Of Rage and Remembrance (1991)
For mezzo soprano, boy soprano, men's chorus, and chamber ensemble
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see also Symphony No. 1

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Commissioned by the gay men's choruses of Seattle, New York, and San Francisco.

First performed March 29, 1991, by the Seattle Men’s Chorus, Seattle, WA

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Listen to a sound clip

rent score and parts from G. Schirmer Inc 

order piano reduction from www.musicdispatch.com 

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Scored for mezzo soprano, boy soprano, men's chorus with 12 chimes, 8 cellos, and 4 double basses.

Duration  17 minutes

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Recordings
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Michelle DeYoung, mezzo soprano, with the Oratorio Society and Choral Arts Society of Washington and the National Symphony Orchestra, Leonard Slatkin, conductor RCA Victor (BMG) 09026-68450-2 (1996)

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Program note

I was extremely moved when I first saw "The Quilt," an ambitious interweaving of several thousand fabric panels, each memorializing a person who had died of AIDS, and, most importantly, each designed and constructed by his or her loved ones. This made me want to memorialize in music those I had lost, and to reflect on those I was still losing. The result was my Symphony No. 1 (commissioned by the Chicago Symphony Orchestra), the third movement of which fuses a tense and heartbroken poem by my friend and collaborator (The Cloisters, the Ghosts of Versailles), the poet and playwright William M. Hoffman, to a litany of names of men lost to AIDS.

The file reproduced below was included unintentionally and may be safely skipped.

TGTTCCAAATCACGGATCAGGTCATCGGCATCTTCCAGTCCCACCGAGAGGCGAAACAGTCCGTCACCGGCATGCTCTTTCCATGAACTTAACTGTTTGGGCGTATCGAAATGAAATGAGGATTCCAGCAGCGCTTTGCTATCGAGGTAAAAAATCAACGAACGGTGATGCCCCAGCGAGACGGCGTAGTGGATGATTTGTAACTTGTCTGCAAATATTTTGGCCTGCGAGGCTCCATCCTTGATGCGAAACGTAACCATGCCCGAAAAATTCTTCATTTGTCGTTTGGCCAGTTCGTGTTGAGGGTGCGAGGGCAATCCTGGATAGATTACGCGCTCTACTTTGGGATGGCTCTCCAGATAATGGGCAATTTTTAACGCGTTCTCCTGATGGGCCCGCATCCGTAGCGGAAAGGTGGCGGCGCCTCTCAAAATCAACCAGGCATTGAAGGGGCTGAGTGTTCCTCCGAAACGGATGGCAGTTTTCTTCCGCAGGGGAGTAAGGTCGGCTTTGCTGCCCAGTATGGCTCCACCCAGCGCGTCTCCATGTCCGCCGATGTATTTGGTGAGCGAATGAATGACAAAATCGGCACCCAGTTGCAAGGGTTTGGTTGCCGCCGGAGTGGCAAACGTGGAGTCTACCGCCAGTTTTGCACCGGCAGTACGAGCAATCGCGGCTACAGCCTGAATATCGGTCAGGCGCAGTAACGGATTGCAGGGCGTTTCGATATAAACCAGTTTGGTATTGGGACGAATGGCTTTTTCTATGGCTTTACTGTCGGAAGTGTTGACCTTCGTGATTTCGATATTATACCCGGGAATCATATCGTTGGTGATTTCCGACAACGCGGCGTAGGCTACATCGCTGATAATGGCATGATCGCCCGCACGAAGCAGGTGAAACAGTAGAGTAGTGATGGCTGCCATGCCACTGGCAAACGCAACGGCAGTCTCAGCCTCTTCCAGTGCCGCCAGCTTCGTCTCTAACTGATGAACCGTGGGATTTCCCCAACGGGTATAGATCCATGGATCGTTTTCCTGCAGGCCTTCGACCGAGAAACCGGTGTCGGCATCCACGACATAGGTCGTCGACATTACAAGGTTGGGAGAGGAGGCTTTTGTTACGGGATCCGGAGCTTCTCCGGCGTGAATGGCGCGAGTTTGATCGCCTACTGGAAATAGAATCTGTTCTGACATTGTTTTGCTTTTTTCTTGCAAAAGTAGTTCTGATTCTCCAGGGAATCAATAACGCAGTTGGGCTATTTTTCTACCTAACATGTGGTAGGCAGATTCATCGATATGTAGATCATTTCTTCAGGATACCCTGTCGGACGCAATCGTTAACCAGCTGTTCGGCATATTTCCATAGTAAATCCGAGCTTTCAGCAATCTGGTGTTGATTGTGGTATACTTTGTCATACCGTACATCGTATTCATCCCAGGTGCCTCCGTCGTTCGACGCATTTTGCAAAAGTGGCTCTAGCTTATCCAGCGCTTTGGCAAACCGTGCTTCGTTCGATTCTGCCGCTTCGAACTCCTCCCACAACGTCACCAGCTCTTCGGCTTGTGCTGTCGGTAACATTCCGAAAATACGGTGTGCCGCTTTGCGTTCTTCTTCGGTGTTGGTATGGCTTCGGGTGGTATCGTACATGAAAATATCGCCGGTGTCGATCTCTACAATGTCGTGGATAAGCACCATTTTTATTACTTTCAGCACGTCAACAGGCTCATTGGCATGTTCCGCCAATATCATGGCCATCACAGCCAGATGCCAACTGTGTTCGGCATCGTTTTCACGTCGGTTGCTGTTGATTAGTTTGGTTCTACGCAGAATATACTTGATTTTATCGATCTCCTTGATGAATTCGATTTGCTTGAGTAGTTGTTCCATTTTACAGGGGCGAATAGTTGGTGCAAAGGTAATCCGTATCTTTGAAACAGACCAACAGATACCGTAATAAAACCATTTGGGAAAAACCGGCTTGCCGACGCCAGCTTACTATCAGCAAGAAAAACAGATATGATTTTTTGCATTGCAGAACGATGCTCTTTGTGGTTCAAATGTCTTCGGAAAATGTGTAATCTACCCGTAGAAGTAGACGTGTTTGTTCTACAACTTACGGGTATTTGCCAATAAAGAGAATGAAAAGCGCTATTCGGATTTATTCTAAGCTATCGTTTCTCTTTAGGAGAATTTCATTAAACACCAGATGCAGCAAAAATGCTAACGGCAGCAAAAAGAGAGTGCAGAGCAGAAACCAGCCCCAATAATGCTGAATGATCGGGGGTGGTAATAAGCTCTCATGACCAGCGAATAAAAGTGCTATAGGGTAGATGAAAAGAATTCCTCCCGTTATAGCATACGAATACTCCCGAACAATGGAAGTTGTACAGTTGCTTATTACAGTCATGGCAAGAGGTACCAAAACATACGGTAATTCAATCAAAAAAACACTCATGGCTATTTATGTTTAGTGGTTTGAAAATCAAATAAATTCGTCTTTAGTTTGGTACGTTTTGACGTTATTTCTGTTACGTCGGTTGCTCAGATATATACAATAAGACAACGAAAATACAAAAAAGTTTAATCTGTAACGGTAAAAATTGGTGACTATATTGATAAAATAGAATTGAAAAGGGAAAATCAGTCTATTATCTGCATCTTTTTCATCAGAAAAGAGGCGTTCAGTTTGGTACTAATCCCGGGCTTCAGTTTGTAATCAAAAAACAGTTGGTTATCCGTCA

Of Rage and Remembrance is a reimagining of that movement as a ritual for community chorus. In it, AIDS is not only context but also content: Of Rage and Remembrance cannot be performed abstractly, as just another piece in the choral repertoire. Its audience is not really the audience for choral music; its audience is the community blighted by AIDS. That it now attracts a larger audience is beside the point: rarely has posterity seemed so irrelevant to me.

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                     — John Corigliano

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